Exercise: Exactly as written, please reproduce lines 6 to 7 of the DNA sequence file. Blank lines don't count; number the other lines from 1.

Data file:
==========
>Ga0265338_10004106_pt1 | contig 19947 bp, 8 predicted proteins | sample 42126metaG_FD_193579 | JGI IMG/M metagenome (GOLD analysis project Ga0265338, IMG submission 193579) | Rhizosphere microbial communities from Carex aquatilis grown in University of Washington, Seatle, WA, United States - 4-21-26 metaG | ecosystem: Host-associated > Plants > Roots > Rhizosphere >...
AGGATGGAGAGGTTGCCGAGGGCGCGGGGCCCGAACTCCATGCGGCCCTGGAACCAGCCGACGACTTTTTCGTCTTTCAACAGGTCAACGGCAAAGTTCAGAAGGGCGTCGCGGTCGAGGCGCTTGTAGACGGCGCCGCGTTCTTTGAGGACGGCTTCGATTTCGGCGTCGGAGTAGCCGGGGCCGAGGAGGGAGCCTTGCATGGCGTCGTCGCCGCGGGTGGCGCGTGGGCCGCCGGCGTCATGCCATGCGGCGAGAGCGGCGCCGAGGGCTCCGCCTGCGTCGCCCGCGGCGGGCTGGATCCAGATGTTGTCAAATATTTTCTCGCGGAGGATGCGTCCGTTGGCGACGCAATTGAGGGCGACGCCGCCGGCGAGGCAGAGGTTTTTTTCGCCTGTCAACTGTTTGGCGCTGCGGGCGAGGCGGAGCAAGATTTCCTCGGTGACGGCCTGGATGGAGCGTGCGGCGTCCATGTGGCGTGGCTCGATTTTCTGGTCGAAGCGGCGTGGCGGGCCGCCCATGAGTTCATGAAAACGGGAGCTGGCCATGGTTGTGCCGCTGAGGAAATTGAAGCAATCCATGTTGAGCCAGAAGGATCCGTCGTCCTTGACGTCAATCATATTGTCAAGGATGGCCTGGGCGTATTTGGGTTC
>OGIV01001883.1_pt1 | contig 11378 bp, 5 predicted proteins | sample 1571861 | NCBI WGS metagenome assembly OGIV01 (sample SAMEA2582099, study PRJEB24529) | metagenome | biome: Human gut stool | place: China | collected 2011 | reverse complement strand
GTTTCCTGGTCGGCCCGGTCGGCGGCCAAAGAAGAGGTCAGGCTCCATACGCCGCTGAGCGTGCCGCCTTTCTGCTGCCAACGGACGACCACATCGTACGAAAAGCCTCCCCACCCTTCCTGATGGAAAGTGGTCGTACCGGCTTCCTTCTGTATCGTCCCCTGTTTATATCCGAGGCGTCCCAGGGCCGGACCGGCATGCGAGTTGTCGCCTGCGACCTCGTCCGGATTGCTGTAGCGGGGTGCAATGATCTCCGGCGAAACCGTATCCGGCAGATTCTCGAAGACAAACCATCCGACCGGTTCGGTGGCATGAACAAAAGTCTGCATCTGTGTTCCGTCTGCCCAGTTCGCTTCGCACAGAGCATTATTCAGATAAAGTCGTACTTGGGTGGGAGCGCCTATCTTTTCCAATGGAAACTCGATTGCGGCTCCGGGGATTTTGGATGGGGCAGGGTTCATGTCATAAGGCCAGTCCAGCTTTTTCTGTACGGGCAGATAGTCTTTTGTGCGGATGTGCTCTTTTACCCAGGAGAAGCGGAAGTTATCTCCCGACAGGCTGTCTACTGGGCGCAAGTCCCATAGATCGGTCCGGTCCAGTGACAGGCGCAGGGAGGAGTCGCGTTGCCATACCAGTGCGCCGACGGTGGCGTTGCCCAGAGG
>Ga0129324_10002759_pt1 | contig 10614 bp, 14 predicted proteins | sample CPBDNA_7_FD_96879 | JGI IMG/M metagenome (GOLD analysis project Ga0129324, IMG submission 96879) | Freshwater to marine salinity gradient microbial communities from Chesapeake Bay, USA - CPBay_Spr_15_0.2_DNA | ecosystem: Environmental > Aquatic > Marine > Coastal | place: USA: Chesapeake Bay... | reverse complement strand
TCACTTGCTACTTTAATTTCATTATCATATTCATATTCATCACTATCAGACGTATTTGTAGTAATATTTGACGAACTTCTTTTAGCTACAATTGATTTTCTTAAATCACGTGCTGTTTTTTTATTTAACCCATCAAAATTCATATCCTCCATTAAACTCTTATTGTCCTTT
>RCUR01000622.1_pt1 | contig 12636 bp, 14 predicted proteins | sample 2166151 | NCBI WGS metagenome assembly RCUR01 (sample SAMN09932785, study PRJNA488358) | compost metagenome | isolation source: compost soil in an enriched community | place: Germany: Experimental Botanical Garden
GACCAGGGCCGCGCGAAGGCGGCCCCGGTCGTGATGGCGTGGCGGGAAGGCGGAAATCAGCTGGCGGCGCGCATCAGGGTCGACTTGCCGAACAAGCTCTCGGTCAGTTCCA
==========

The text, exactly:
TCACTTGCTACTTTAATTTCATTATCATATTCATATTCATCACTATCAGACGTATTTGTAGTAATATTTGACGAACTTCTTTTAGCTACAATTGATTTTCTTAAATCACGTGCTGTTTTTTTATTTAACCCATCAAAATTCATATCCTCCATTAAACTCTTATTGTCCTTT
>RCUR01000622.1_pt1 | contig 12636 bp, 14 predicted proteins | sample 2166151 | NCBI WGS metagenome assembly RCUR01 (sample SAMN09932785, study PRJNA488358) | compost metagenome | isolation source: compost soil in an enriched community | place: Germany: Experimental Botanical Garden